• The US copyright law was changed in 1976 and again in 1997. The effect in both cases was keeping works from the twenties and later out of public domain (Disney would have lost the rights to Mickey Mouse in 1984 otherwise). Disney made campaign contributions to 19 of the 25 sponsors of the bill. Since 1997, they have spent 87 million dollars on lobbying – mostly for copyright related legislation

            Let’s resurrect this discussion in 2022, when Mickey Mouse will enter public domain, unless the laws are changed again

            Of course, copyright extension affects many other valuable properties – from Gershwin and Scott Fitzgerald, to such famous 30s creations as Superman, Betty Boop and Popeye (movies like Snow White, Gone with the Wind and The Wizard of Oz are protected for much longer) – but there’s a reason the 1997 law has been called the ‘Mickey Mouse Protection Act’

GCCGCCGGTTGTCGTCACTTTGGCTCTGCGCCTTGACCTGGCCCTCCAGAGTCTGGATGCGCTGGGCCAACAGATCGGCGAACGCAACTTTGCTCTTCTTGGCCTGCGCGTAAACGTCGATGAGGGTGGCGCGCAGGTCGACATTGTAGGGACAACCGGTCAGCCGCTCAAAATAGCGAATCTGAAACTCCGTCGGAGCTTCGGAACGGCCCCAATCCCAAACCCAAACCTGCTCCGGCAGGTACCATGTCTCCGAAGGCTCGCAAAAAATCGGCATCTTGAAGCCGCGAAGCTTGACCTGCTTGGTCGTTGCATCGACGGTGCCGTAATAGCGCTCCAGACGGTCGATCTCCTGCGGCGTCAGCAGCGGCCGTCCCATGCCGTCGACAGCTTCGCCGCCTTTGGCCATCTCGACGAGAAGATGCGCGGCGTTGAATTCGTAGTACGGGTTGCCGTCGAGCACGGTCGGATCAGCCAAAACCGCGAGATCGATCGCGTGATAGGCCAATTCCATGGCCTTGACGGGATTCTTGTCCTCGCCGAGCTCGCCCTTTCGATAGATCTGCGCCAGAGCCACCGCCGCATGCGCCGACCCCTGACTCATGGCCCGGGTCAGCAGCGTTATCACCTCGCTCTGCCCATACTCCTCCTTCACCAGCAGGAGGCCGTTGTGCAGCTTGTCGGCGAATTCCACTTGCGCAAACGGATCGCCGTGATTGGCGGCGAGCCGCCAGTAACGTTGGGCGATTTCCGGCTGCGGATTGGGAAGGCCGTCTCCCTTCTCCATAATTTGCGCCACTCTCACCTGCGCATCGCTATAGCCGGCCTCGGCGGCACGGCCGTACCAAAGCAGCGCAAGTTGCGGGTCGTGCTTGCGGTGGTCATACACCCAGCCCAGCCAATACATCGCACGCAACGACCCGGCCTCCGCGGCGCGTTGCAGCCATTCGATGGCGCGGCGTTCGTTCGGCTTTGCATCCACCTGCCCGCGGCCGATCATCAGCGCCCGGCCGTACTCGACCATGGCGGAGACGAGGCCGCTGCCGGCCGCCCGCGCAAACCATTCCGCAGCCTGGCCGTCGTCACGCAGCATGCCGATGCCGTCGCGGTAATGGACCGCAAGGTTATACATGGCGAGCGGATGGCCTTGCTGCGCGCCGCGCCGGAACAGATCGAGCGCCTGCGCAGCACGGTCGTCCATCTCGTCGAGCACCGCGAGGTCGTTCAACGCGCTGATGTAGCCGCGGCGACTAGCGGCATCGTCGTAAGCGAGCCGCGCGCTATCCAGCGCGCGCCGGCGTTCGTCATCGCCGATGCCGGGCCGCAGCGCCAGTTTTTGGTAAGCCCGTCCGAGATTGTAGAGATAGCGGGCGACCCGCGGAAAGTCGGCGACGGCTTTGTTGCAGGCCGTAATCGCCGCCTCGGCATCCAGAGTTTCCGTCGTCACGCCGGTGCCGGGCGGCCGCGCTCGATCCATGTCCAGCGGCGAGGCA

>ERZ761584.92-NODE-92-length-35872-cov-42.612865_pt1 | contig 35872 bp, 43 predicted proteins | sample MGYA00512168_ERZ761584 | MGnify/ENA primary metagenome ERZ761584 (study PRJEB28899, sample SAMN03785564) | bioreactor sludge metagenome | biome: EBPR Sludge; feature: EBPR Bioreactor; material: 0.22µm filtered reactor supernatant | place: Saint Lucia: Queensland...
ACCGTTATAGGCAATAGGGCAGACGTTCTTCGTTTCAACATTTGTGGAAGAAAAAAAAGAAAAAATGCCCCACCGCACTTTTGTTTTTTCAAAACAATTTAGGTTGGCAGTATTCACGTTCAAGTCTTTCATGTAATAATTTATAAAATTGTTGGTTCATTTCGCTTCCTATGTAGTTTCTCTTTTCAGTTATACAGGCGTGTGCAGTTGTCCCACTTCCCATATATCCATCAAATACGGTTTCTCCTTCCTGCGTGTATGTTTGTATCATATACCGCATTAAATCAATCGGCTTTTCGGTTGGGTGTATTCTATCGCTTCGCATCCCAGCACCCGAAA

• IMSLP has this explanation as to why it is not PD in the US:

    “While public domain in Canada and the EU, this work is probably copyright in the USA until 1 January 2025. By printing the score above with a 1932 copyright claim when the actual first publication took place in 1929, Durand may have invalidated their US copyright, though it would likely take a court case to overturn the copyright registration and renewal. Even then, the failure to comply with the notice requirements are possibly trumped by the GATT/TRIPS restoration amendments as the work was under copyright in its country of origin on January 1, 1996.”

  • Today (May 3) at France Musique radio is an all-Bolero day (Journée Free Boléro), with special programming about the work, the times and the composer. I trust, like other programming at the station, most of it will be available for post-facto online listening. The schedule (with links to online replays) is here:


  • >